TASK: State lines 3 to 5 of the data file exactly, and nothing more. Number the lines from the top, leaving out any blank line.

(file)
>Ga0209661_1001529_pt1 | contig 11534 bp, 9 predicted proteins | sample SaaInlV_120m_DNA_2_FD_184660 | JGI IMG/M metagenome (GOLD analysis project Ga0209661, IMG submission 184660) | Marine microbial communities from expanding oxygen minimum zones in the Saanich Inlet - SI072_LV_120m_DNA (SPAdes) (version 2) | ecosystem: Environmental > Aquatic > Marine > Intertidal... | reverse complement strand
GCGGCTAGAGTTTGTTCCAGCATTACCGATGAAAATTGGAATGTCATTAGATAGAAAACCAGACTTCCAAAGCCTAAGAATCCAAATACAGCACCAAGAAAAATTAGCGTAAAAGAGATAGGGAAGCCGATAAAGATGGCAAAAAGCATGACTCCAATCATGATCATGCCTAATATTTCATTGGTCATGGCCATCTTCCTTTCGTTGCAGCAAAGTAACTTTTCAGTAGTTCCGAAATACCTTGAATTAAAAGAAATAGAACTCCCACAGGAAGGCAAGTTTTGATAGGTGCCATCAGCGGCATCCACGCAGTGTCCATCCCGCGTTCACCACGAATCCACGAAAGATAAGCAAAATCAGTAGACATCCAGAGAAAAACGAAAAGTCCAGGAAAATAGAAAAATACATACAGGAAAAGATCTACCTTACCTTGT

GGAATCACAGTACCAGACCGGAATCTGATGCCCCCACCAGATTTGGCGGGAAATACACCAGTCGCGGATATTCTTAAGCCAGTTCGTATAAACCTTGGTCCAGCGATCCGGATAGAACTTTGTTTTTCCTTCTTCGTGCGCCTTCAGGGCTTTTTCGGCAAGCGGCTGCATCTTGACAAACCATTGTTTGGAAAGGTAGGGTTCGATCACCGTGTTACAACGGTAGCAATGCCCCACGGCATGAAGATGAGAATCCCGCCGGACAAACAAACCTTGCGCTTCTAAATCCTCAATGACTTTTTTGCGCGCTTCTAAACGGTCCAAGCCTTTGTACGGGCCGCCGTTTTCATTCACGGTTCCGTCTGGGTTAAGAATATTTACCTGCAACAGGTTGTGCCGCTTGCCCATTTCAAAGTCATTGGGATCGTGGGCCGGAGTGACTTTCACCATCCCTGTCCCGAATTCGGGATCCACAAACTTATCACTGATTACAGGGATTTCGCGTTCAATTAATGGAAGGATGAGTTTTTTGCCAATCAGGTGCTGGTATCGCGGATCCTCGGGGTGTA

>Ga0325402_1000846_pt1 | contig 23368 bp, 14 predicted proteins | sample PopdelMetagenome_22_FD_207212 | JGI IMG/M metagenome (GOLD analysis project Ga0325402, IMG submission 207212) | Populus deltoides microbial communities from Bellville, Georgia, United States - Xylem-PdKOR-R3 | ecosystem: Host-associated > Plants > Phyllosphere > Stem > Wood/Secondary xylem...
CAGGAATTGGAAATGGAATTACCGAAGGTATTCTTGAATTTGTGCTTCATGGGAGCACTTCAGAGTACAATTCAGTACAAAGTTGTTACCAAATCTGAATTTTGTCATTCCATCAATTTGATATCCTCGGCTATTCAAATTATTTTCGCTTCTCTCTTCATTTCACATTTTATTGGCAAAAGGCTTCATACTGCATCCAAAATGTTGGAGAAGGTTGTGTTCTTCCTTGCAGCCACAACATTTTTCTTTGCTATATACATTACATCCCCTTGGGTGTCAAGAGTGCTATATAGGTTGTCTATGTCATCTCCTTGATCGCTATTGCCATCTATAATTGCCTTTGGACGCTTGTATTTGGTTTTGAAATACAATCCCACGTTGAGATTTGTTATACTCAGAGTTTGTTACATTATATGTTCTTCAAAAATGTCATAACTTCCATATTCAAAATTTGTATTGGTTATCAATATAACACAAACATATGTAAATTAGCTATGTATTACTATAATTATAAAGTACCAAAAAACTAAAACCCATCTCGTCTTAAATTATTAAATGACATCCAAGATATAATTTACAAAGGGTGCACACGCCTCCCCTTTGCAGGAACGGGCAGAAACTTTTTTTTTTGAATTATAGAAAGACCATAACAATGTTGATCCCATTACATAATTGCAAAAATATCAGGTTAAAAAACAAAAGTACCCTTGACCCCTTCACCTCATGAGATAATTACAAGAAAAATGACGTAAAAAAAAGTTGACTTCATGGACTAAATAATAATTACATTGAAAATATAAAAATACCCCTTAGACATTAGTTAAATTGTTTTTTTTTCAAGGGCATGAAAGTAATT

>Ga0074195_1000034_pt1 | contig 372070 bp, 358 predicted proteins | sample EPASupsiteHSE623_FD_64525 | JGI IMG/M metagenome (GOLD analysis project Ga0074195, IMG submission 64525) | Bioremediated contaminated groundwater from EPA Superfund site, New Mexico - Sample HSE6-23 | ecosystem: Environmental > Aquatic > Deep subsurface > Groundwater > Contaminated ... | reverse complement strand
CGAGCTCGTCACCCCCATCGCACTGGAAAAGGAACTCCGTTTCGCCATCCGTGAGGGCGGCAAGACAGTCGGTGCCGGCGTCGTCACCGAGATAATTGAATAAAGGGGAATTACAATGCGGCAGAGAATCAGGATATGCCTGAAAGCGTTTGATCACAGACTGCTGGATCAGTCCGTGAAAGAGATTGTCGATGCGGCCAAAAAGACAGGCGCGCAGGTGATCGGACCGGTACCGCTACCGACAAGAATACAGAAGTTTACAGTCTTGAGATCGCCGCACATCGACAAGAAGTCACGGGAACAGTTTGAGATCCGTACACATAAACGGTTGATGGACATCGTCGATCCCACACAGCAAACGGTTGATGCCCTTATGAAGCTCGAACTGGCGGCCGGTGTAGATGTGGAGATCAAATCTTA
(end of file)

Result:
GGAATCACAGTACCAGACCGGAATCTGATGCCCCCACCAGATTTGGCGGGAAATACACCAGTCGCGGATATTCTTAAGCCAGTTCGTATAAACCTTGGTCCAGCGATCCGGATAGAACTTTGTTTTTCCTTCTTCGTGCGCCTTCAGGGCTTTTTCGGCAAGCGGCTGCATCTTGACAAACCATTGTTTGGAAAGGTAGGGTTCGATCACCGTGTTACAACGGTAGCAATGCCCCACGGCATGAAGATGAGAATCCCGCCGGACAAACAAACCTTGCGCTTCTAAATCCTCAATGACTTTTTTGCGCGCTTCTAAACGGTCCAAGCCTTTGTACGGGCCGCCGTTTTCATTCACGGTTCCGTCTGGGTTAAGAATATTTACCTGCAACAGGTTGTGCCGCTTGCCCATTTCAAAGTCATTGGGATCGTGGGCCGGAGTGACTTTCACCATCCCTGTCCCGAATTCGGGATCCACAAACTTATCACTGATTACAGGGATTTCGCGTTCAATTAATGGAAGGATGAGTTTTTTGCCAATCAGGTGCTGGTATCGCGGATCCTCGGGGTGTA

>Ga0325402_1000846_pt1 | contig 23368 bp, 14 predicted proteins | sample PopdelMetagenome_22_FD_207212 | JGI IMG/M metagenome (GOLD analysis project Ga0325402, IMG submission 207212) | Populus deltoides microbial communities from Bellville, Georgia, United States - Xylem-PdKOR-R3 | ecosystem: Host-associated > Plants > Phyllosphere > Stem > Wood/Secondary xylem...
CAGGAATTGGAAATGGAATTACCGAAGGTATTCTTGAATTTGTGCTTCATGGGAGCACTTCAGAGTACAATTCAGTACAAAGTTGTTACCAAATCTGAATTTTGTCATTCCATCAATTTGATATCCTCGGCTATTCAAATTATTTTCGCTTCTCTCTTCATTTCACATTTTATTGGCAAAAGGCTTCATACTGCATCCAAAATGTTGGAGAAGGTTGTGTTCTTCCTTGCAGCCACAACATTTTTCTTTGCTATATACATTACATCCCCTTGGGTGTCAAGAGTGCTATATAGGTTGTCTATGTCATCTCCTTGATCGCTATTGCCATCTATAATTGCCTTTGGACGCTTGTATTTGGTTTTGAAATACAATCCCACGTTGAGATTTGTTATACTCAGAGTTTGTTACATTATATGTTCTTCAAAAATGTCATAACTTCCATATTCAAAATTTGTATTGGTTATCAATATAACACAAACATATGTAAATTAGCTATGTATTACTATAATTATAAAGTACCAAAAAACTAAAACCCATCTCGTCTTAAATTATTAAATGACATCCAAGATATAATTTACAAAGGGTGCACACGCCTCCCCTTTGCAGGAACGGGCAGAAACTTTTTTTTTTGAATTATAGAAAGACCATAACAATGTTGATCCCATTACATAATTGCAAAAATATCAGGTTAAAAAACAAAAGTACCCTTGACCCCTTCACCTCATGAGATAATTACAAGAAAAATGACGTAAAAAAAAGTTGACTTCATGGACTAAATAATAATTACATTGAAAATATAAAAATACCCCTTAGACATTAGTTAAATTGTTTTTTTTTCAAGGGCATGAAAGTAATT